Effectiveness of Hyperbaric Oxygen therapy

Hyperbaric oxygen therapy delivers oxygen quickly, and in high concentrations, to injured areas systemically. The increased pressure changes the normal cellular respiration process and causes oxygen to dissolve in the plasma. This results in a substantial increase in tissue oxygenation.

Hyperbaric oxygen is also used in the treatment of certain critical care acute disorders such as carbon monoxide poisoning, gas gangrene, necrotizing infections, gas embolism and decompression sickness.

Hyperbaric oxygen is beneficial because it:

  • stimulates the growth of new blood vessels
  • increases oxygenation that can arrest certain types of infections
  • enhances wound healing

The mechanisms associated with the action of hyperbaric oxygen

The following beneficial mechanisms have been identified that serve to enhance the healing of treatment conditions.


The elevated pressure (1.5 to 3.0 atmospheres) increases the amount of oxygen present in the bloodstream and available to tissues, 10 to 13 times over normal conditions. Hyperbaric oxygen provides immediate support to compromised tissue areas with marginal blood flow. Elevated levels of oxygen can also purge toxins, including carbon monoxide, from the body.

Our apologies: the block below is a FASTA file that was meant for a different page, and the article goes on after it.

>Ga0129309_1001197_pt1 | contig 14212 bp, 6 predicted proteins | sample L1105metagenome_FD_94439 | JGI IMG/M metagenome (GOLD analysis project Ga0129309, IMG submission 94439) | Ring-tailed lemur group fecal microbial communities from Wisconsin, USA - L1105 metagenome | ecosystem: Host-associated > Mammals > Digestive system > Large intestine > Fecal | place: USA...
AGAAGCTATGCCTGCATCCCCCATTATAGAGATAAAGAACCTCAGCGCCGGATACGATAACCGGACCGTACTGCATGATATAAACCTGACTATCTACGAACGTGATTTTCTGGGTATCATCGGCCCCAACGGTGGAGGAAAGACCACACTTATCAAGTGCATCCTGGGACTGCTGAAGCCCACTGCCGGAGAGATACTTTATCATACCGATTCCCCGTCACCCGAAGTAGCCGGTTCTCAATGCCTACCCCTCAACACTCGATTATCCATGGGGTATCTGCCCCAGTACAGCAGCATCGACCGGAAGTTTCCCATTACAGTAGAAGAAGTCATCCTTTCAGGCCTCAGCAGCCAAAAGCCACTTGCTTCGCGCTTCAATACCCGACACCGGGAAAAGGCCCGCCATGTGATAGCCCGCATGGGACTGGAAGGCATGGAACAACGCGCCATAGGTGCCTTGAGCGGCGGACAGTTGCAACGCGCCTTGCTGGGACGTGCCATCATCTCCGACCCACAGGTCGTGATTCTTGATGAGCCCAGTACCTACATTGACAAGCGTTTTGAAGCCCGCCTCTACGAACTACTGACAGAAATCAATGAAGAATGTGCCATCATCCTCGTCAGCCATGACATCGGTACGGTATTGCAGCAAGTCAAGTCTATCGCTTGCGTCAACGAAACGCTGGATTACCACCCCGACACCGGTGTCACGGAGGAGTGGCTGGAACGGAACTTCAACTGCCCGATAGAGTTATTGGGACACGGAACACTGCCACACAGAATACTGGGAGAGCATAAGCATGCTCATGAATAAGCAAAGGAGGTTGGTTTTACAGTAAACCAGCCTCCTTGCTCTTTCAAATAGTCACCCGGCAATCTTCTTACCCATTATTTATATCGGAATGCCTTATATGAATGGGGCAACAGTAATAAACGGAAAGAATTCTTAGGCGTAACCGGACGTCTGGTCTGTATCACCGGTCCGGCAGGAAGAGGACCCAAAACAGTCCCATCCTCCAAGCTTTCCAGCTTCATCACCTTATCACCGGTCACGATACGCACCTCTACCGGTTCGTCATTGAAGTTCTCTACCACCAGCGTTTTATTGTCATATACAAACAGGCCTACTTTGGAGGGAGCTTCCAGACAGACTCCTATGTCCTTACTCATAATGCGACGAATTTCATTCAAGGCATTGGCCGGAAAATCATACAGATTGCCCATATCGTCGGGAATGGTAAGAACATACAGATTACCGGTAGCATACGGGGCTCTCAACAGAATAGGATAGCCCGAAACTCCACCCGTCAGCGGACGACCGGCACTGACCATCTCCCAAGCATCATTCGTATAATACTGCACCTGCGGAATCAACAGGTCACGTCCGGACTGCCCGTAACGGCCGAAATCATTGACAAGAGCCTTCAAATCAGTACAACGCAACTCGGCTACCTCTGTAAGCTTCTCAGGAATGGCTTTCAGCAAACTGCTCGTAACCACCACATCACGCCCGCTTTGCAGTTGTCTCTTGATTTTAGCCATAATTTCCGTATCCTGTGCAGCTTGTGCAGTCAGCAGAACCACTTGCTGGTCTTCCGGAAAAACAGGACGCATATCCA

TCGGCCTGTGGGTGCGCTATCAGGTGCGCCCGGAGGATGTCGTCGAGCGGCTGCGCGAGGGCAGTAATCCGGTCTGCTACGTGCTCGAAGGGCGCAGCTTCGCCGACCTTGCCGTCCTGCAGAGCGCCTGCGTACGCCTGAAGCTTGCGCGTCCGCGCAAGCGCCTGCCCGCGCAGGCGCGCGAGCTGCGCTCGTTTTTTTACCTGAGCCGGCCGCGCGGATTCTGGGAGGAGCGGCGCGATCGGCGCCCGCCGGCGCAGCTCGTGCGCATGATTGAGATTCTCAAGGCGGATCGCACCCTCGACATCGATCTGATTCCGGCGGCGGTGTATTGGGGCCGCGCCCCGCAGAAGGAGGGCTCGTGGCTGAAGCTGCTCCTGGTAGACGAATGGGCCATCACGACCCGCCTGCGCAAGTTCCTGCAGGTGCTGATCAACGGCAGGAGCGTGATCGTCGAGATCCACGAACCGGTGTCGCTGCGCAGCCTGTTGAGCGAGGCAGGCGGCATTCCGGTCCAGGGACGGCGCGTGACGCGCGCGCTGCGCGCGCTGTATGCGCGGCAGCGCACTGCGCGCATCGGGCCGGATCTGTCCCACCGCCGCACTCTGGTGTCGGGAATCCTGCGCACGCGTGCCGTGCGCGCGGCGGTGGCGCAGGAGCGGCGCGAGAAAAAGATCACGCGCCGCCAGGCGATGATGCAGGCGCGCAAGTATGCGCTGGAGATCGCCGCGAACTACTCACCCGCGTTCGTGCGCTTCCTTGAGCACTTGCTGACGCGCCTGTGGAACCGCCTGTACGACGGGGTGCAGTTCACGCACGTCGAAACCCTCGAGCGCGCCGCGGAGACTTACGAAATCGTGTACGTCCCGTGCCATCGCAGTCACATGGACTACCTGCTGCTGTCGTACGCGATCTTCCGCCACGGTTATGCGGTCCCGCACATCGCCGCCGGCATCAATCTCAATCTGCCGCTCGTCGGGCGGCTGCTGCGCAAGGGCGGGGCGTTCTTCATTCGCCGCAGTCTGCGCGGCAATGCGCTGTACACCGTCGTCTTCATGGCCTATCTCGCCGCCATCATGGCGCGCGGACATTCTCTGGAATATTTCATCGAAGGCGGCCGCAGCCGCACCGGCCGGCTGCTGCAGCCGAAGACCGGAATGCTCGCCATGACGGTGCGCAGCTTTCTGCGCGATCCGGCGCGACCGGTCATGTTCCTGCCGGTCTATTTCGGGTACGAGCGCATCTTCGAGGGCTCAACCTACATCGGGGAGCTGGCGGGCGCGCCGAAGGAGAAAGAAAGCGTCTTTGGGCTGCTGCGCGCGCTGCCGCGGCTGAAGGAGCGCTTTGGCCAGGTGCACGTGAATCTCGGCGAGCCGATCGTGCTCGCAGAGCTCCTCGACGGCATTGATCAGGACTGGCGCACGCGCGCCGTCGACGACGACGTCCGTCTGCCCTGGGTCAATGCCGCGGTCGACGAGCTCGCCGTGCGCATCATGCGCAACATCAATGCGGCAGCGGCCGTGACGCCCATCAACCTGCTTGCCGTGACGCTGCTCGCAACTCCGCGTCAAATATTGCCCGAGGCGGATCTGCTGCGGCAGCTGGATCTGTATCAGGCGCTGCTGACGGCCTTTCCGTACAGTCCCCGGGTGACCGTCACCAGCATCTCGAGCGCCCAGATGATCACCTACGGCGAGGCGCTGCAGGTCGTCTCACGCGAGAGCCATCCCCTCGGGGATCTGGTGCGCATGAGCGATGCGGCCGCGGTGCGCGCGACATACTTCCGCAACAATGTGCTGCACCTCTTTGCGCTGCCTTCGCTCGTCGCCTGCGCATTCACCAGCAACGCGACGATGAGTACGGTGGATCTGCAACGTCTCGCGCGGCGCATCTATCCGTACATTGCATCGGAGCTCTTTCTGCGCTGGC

Direct Pressure

Hyperbaric oxygen shrinks the size of gas bubbles so that they may be reabsorbed. Hyperbaric oxygen is important in the treatment of arterial gas embolism and decompression sickness.


Elevated levels of oxygen cause vasoconstriction that leads to a reduced blood flow without significantly affecting tissue oxygenation. Hyperbaric oxygen is used to control compartment pressures in crush injuries and to treat thermal burns.

Bactericidial/Bacteriostatic Action

Super oxygen saturation of tissue stops the spread of certain toxins and enhances the killing of bacteria. This is important in the treatment of gas gangrene and necrotizing tissue infection.

Angiogensis and Neovascularization

Hyperbaric oxygen promotes the growth of new blood vessels by enriching the area with oxygen-carrying blood. Although decreased oxygen tensions stimulate angiogensis; for it to be effective, there must be an underlying scaffolding of collagen to support it. Overall, therefore, hyperoxygenation stimulates useful angiogensis.